This is an Open Access article distributed under the terms of the Creative Commons Attribution Non-Commercial License (http://creativecommons.org/licenses/by-nc/4.0) which permits unrestricted non-commercial use, distribution, and reproduction in any medium, provided the original work is properly cited.

Gut and Liver

Published online November 2, 2020

Copyright © Gut and Liver.

Abstract

Background/Aims: The intensities of injection pain resulting from the use of long- and medium-chain triglyceride (LCT/ MCT) propofol and conventional LCT propofol during esophagogastroduodenoscopy (EGD) have yet to be compared. We aimed to determine the pain intensity caused by different formulations of propofol and to evaluate the formulation that would be preferred by patients as a sedative agent during their next procedure. Methods: This study was a single-center, randomized, controlled, and double-blind trial. Pain intensity was estimated 30 seconds after propofol injection by an examiner who was blinded to the group assignment using a numeric (0–10) pain rating scale (NPRS). After 1 week, the patients were asked whether they could recall the pain and were willing to receive the same agent for their next EGD. Results: One hundred twenty-nine patients were randomly assigned to LCT/MCT or LCT group. Although there was no significant difference in pain incidence between the LCT/ MCT and LCT groups (52.9% vs 65.6%, p=0.156), the pain intensity was significantly lower in the LCT/MCT group (NPRS median [interquartile range]; 1 (0–2) vs 2 (0–5), p=0.005). After 1 week, fewer patients in the LCT/MCT group recalled the pain (19.1% vs 63.9%, p<0.001) and more patients in the LCT/MCT group were more willing to use the same agent for their next procedure (86.8% vs 72.1%, p=0.048) than in the LCT group. Conclusions: LCT/MCT propofol significantly reduced injection pain intensity compared to LCT propofol during EGD and preferred by patients as a sedative agent during their next EGD.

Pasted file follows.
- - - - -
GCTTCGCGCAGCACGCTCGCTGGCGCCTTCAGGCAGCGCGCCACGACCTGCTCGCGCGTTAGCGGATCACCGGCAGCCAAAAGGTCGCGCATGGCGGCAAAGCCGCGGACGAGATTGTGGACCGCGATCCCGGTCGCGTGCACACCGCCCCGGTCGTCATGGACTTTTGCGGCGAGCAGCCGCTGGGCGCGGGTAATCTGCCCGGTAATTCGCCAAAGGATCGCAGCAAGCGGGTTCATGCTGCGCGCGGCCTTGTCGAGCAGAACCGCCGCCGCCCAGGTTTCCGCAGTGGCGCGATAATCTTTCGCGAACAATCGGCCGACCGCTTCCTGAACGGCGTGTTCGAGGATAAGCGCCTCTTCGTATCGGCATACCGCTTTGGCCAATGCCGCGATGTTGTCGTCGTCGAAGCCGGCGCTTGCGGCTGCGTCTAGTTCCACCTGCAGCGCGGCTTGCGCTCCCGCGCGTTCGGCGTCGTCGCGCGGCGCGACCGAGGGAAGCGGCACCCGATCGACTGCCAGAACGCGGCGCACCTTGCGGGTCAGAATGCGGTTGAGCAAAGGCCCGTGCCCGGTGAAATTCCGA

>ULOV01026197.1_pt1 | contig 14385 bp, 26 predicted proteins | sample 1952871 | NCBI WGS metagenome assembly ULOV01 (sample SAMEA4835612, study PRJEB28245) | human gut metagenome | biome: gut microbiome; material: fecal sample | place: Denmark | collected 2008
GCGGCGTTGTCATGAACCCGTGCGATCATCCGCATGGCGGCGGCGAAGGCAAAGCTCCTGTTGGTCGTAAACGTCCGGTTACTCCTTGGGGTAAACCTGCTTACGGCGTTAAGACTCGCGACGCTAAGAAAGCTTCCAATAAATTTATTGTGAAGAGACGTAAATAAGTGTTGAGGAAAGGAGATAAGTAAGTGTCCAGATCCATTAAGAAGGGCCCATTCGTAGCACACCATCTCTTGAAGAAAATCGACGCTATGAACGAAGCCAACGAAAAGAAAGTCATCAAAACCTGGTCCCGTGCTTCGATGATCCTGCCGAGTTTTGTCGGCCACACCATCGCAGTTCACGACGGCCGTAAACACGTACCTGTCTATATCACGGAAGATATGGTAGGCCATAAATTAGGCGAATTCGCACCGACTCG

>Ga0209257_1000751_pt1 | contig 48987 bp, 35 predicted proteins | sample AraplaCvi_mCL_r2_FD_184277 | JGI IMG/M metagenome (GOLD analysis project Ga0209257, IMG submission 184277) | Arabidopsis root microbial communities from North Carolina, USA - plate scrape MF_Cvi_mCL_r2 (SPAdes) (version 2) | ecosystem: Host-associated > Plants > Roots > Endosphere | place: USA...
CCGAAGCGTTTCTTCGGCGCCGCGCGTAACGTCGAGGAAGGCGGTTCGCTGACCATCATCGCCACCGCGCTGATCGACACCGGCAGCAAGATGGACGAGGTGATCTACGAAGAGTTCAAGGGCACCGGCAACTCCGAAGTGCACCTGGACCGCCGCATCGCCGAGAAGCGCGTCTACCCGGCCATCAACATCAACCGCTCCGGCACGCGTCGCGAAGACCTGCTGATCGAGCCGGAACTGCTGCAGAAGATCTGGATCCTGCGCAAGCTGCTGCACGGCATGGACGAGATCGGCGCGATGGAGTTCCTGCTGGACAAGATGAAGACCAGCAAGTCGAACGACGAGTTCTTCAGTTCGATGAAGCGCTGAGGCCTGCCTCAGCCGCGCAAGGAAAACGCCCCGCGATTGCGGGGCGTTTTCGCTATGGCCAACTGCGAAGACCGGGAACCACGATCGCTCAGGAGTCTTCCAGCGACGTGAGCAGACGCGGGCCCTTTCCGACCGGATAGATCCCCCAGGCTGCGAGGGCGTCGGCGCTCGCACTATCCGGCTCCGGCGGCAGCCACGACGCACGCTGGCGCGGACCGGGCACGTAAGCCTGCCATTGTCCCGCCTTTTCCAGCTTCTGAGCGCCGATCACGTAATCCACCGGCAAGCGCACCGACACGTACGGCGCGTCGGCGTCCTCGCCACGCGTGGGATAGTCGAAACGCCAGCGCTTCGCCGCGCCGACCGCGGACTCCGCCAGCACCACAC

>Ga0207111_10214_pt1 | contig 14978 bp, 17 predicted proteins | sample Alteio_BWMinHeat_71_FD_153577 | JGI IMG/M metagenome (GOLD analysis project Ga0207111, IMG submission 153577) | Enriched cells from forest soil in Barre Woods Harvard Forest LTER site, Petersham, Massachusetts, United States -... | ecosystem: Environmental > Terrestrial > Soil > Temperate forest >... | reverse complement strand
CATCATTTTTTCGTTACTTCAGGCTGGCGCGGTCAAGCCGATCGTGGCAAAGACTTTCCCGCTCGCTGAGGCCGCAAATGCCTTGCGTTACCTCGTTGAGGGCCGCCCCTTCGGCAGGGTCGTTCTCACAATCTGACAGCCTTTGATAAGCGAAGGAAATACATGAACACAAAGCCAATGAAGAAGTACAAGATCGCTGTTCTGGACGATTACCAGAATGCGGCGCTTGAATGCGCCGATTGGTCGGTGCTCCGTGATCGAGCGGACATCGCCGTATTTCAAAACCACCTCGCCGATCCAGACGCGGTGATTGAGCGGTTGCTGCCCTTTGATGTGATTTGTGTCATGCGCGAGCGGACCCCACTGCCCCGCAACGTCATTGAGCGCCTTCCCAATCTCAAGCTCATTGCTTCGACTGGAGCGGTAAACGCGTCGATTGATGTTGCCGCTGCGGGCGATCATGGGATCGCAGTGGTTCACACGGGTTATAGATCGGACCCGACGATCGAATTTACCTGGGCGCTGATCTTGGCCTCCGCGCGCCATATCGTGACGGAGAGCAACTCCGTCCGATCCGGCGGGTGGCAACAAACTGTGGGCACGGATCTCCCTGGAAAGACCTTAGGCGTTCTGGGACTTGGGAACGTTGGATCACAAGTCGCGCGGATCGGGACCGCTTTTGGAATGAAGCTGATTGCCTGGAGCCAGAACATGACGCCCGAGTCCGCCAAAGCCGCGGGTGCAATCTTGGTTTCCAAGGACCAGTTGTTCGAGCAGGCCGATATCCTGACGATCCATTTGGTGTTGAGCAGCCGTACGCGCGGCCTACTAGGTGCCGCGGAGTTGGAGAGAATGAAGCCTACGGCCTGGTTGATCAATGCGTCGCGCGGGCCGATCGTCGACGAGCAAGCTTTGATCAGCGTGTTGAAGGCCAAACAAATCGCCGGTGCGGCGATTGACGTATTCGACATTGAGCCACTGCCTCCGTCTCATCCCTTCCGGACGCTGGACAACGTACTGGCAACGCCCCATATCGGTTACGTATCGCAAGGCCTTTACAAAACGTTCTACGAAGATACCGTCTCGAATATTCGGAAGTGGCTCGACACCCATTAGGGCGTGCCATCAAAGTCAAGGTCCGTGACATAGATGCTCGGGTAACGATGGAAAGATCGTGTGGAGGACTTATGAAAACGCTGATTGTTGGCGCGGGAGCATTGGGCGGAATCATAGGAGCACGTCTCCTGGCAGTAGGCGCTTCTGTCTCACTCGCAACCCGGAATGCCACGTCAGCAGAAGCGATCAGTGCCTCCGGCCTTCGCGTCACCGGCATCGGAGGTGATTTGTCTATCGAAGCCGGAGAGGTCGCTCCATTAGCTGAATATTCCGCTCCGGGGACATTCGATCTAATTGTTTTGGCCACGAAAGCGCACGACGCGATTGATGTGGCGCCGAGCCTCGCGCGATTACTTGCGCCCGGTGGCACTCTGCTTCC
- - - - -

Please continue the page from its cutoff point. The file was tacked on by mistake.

Keywords: Endoscopy, Medium chain triglyceride, Propofol, Pain


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Gut and Liver

Published online November 2, 2020

Copyright © Gut and Liver.

Pain Intensity at Injection Site during Esophagogastroduodenoscopy Using Long- and Medium-Chain versus Long-Chain Triglyceride Propofol: A Randomized Controlled Double-Blind Study

Joon Seop Lee1 , Eun Soo Kim1 , Kwang Bum Cho2 , Kyung Sik Park2 , Yoo Jin Lee2 , and Ju Yup Lee2